Coal-fired plant spiking some suburban electric bills

When Naperville and Batavia bought shares of a new coal-fired power plant, Linda Sommer was one of the few people in the two suburbs who challenged the idea that it would guarantee cheap, reliable electricity for years to come.

Seven years later, the number of residents, business leaders and elected officials questioning the deal is growing. Instead of the promised savings, both suburbs are moving this month to boost electricity rates to cover higher-than-expected costs to operate the Prairie State Energy Campus and help pay off municipal bonds that bankrolled its construction.

In Batavia, the financial situation is so dire that officials are considering a sales tax increase in addition to charging residents and businesses more for electricity.

Gambling that Prairie State would insulate them from volatile electricity prices, dozens of communities across the Midwest locked themselves into 28-year contracts to purchase power from a company formed by Peabody Energy, the nation's largest coal company. But a combination of skyrocketing construction costs, lower natural gas prices and other factors has erased the competitive advantage predicted in 2007.

To make matters worse, mechanical problems have reduced the output of the $5 billion coal plant during the past year and a half, forcing municipal electricity agencies to buy energy on the open market even as they continue making payments on construction debt.

"Every time we asked questions when they were thinking about signing up, we were told the city's responsibility was to deliver reliable energy at the lowest cost possible," said Sommer, a community activist who has lived in Batavia since 1982. "Look how that turned out. We're stuck with a power plant that is unreliable and outrageously expensive."

Officials say they still think Prairie State will save money in the long run. But based on information presented at recent public meetings, it could take years for any benefits to materialize.

Naperville is holding a public forum on the proposed rate hikes Thursday at its Municipal Center in advance of a City Council vote later this month. Batavia is planning a rate vote in March after a series of council meetings that outlined how the decision to invest in the coal plant has squeezed city finances.

Initial reaction to the proposals has ranged from indignation to resignation. Some residents and elected officials are urging city attorneys to investigate whether communities can get out of the Prairie State contracts.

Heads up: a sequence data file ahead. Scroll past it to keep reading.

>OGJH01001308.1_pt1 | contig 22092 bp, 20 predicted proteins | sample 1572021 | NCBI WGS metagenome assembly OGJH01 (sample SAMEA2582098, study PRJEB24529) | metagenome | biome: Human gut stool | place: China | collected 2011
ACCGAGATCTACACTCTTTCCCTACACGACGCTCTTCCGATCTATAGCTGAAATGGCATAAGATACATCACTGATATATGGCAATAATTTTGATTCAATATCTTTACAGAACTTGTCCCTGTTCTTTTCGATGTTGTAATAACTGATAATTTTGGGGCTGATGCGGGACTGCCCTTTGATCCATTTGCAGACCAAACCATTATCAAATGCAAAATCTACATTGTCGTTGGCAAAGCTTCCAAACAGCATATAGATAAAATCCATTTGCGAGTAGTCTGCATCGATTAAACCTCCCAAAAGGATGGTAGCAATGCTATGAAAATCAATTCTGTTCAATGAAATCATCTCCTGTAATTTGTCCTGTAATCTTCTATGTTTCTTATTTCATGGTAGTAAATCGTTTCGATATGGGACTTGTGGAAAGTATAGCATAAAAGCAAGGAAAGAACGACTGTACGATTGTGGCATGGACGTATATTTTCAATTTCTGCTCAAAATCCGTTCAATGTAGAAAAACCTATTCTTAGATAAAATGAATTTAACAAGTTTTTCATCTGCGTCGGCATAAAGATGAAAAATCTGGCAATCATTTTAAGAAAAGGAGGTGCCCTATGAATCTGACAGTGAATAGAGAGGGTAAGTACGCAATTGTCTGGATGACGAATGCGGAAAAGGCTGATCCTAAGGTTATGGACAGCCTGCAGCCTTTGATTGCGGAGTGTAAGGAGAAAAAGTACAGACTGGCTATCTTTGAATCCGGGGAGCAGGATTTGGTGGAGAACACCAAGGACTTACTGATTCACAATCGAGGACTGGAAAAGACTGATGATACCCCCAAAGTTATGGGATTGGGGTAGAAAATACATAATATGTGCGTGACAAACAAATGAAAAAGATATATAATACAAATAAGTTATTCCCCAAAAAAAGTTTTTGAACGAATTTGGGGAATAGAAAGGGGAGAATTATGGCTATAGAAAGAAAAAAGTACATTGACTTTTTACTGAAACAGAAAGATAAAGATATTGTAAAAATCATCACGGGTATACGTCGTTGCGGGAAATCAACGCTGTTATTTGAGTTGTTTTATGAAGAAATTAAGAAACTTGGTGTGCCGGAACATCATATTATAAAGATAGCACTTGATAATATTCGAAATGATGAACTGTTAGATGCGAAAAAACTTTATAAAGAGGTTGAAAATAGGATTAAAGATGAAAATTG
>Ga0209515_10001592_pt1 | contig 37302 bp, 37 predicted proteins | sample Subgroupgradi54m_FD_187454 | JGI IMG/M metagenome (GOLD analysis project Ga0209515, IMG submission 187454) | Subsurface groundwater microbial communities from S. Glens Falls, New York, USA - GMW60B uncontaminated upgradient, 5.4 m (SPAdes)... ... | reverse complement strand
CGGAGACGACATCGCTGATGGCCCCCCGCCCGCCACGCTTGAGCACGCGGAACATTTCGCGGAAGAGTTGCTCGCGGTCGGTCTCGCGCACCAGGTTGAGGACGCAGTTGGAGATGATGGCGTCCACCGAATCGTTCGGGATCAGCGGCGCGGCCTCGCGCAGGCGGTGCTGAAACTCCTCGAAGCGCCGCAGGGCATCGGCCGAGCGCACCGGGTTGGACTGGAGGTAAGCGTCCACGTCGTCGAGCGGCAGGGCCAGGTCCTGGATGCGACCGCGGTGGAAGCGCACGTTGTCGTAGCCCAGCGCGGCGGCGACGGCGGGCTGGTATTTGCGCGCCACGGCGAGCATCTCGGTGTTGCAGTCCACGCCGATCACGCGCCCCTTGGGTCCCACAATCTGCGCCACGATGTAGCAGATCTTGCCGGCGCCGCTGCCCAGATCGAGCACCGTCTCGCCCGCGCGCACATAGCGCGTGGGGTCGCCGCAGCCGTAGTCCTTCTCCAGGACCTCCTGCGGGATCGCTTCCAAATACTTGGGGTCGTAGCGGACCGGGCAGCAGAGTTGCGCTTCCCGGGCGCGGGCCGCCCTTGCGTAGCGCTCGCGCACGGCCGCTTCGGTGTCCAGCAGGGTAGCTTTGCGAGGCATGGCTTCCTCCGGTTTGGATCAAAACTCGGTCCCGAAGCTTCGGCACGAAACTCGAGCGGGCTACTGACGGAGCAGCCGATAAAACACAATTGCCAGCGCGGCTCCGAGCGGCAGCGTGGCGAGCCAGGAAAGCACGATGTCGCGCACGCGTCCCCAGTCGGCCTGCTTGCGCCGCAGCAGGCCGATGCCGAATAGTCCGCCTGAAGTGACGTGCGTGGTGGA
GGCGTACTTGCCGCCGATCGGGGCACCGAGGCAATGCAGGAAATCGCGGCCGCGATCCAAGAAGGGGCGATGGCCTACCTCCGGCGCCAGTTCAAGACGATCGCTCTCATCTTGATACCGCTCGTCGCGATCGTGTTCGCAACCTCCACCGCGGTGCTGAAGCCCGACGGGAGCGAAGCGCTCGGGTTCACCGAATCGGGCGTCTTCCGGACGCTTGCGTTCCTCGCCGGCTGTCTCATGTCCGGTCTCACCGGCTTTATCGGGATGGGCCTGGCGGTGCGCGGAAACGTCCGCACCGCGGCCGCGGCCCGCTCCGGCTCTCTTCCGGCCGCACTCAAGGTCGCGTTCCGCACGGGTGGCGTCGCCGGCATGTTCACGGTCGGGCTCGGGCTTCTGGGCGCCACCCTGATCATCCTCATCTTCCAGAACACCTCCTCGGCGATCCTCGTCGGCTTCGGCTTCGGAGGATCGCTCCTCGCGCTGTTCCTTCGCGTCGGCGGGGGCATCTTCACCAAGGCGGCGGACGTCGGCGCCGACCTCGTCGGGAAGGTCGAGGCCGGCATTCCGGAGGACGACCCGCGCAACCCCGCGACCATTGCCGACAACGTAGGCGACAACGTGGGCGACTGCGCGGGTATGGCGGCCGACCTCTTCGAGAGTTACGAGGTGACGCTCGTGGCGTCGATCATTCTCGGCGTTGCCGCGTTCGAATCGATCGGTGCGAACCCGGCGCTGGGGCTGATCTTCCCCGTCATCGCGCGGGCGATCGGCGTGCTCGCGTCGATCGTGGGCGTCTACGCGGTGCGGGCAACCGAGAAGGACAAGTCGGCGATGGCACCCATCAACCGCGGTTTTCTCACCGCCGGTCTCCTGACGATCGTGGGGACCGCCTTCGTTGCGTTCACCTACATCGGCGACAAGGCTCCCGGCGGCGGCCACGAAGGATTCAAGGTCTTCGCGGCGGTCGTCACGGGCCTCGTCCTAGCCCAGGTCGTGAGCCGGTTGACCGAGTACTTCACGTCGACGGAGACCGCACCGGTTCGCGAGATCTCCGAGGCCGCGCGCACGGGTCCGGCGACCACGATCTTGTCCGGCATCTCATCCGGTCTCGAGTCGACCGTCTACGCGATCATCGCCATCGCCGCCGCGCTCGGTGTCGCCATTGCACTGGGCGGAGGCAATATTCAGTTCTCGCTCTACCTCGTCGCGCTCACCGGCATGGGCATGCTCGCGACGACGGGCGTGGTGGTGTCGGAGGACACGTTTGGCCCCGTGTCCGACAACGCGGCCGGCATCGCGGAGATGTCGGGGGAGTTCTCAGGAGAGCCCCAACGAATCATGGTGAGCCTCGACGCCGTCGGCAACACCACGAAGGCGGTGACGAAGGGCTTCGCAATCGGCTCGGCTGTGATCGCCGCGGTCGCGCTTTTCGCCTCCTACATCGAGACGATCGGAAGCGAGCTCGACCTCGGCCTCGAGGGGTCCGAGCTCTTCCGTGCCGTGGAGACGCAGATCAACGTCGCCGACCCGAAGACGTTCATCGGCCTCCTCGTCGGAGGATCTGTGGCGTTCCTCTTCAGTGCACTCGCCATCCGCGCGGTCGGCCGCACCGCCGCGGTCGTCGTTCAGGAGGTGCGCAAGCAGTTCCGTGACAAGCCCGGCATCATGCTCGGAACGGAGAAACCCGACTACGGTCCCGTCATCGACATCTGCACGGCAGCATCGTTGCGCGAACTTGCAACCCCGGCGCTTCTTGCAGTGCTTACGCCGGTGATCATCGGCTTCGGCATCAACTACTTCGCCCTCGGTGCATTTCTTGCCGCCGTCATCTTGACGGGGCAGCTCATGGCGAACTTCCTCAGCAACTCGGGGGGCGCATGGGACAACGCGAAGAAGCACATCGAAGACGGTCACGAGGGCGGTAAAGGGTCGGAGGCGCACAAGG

"We seem almost powerless," said Robert Fieseler, a Naperville city councilman. "The only way we change that is to be willing to walk."

In both communities, there have been discussions about trying to force a better deal by banding together with three other suburbs with a stake in the coal plant: Geneva, St. Charles and Winnetka. Some suggest that Illinois Attorney General Lisa Madigan should launch an investigation or state lawmakers should step in to protect the communities.

"I don't like how they are trying to cover up their mess by putting this all on ratepayers and businesses," said Sylvia Keppel, who has lived in Batavia for 15 years and recently became aware of issues with the coal plant. "We are in deep trouble. Somebody needs to be held accountable."

Some residents are particularly angry that they will see higher electricity bills while Peabody retains just a 5 percent stake in its fossil fuel showcase. The company ended up shifting most of the costs for Prairie State — and nearly all of the risks — to towns as small as 1,200 people in Illinois, Indiana, Kentucky, Michigan, Missouri, Ohio, Virginia and West Virginia.

Peabody did not respond to requests for comment. In its 2013 annual report, the power plant's management company described critics as "cynics" and called Prairie State a "reliable, low-cost and stable source of electric power that is produced in a safe and environmentally responsible manner."

The Tribune reported in September that many cities with a stake in Prairie State are paying far more for electricity than neighboring communities that brokered deals made possible by low-cost natural gas. At the time, officials in Naperville and Batavia said they had no plans to raise rates beyond already planned increases.

Now Naperville officials plan to increase residential rates by 6 percent or 7 percent during each of the next two years rather than 2 percent annually. Batavia's electricity rate would jump 16 percent, or 10 percent with a half-cent increase in the sales tax, depending on which option city leaders approve.

"This isn't good news, but at least we are willing to fess up and address it," said Grant Wehrli, a Naperville city councilman who voted for the Prairie State deal in 2007. "I believe with a 6 percent increase we're still going to beat ComEd on the residential market."

Officials in Geneva, St. Charles and Winnetka said that for now they have no plans to raise electric rates, though ratepayers in Geneva and St. Charles are paying "adjustment" charges tacked on to monthly electricity bills.

Questions remain about whether the rate hikes and tax increases proposed in Naperville and Batavia are only a temporary fix.

During a public meeting last week, Naperville City Manager Doug Krieger said the suburb's electric department faces a $14 million deficit, largely because of Prairie State. Raising rates by 7 percent during each of the next two years would erase the deficit, Krieger said, but it wouldn't be enough to replenish a $11.2 million reserve fund drained to pay for the coal plant.